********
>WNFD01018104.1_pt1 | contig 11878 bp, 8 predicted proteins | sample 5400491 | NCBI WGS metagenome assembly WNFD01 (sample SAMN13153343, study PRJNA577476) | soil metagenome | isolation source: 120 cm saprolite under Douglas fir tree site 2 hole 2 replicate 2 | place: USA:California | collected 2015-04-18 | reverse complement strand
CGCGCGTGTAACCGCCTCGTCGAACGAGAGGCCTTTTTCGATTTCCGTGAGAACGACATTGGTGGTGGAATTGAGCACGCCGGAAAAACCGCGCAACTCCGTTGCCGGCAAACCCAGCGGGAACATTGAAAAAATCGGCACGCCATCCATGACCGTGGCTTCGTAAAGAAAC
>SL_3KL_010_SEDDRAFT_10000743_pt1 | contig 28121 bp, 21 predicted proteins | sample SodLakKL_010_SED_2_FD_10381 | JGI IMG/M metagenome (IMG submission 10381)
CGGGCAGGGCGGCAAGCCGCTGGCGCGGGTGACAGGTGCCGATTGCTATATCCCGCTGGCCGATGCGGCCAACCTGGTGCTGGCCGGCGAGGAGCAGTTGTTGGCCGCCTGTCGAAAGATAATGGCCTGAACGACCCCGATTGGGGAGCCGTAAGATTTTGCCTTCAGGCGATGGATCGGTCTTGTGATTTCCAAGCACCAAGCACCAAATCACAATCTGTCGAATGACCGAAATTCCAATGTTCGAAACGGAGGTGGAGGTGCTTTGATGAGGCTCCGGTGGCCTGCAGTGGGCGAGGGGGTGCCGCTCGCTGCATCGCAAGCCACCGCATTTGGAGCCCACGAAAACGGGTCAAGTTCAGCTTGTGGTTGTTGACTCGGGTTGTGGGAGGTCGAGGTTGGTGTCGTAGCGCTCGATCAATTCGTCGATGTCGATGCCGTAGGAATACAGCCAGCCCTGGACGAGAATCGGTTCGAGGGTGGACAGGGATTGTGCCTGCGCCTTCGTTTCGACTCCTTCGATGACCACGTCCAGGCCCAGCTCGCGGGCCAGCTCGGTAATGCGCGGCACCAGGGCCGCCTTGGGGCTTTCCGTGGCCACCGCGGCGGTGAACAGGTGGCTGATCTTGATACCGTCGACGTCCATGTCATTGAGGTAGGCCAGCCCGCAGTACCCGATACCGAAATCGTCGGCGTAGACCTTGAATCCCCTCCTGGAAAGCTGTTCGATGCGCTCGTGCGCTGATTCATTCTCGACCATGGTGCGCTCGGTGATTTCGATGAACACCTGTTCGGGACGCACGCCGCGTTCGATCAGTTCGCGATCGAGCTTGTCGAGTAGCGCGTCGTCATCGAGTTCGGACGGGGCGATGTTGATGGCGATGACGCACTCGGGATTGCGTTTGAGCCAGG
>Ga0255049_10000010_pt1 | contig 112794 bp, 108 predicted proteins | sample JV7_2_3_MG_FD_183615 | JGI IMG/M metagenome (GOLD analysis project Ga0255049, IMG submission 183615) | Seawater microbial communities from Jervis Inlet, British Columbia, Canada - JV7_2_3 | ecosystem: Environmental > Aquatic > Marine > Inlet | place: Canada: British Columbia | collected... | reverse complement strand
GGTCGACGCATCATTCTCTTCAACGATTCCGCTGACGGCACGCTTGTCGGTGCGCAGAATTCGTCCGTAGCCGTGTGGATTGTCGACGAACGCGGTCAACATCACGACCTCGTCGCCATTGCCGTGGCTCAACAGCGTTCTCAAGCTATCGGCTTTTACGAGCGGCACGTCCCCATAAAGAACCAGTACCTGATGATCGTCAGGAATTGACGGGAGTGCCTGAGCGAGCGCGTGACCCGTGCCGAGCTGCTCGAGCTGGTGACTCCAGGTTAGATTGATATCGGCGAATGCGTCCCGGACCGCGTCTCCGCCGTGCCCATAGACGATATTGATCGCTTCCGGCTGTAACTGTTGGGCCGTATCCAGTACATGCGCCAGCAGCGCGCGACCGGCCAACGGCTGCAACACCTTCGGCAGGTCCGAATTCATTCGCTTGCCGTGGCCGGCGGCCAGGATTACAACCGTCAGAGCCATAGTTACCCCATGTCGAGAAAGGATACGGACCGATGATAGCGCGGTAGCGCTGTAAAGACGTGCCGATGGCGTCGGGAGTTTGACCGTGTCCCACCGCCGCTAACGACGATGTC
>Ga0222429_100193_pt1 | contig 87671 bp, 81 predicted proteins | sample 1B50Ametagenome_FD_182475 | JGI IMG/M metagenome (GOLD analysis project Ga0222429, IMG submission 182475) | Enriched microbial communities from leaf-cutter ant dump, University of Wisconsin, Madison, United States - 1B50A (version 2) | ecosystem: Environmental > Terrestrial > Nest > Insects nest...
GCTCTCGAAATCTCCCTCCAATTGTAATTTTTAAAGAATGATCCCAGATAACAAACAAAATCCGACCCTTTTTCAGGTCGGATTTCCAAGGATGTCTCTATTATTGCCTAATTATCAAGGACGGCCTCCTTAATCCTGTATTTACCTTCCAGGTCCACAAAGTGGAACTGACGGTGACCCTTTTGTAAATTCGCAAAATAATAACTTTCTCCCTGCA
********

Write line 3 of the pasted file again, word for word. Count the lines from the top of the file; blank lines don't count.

>SL_3KL_010_SEDDRAFT_10000743_pt1 | contig 28121 bp, 21 predicted proteins | sample SodLakKL_010_SED_2_FD_10381 | JGI IMG/M metagenome (IMG submission 10381)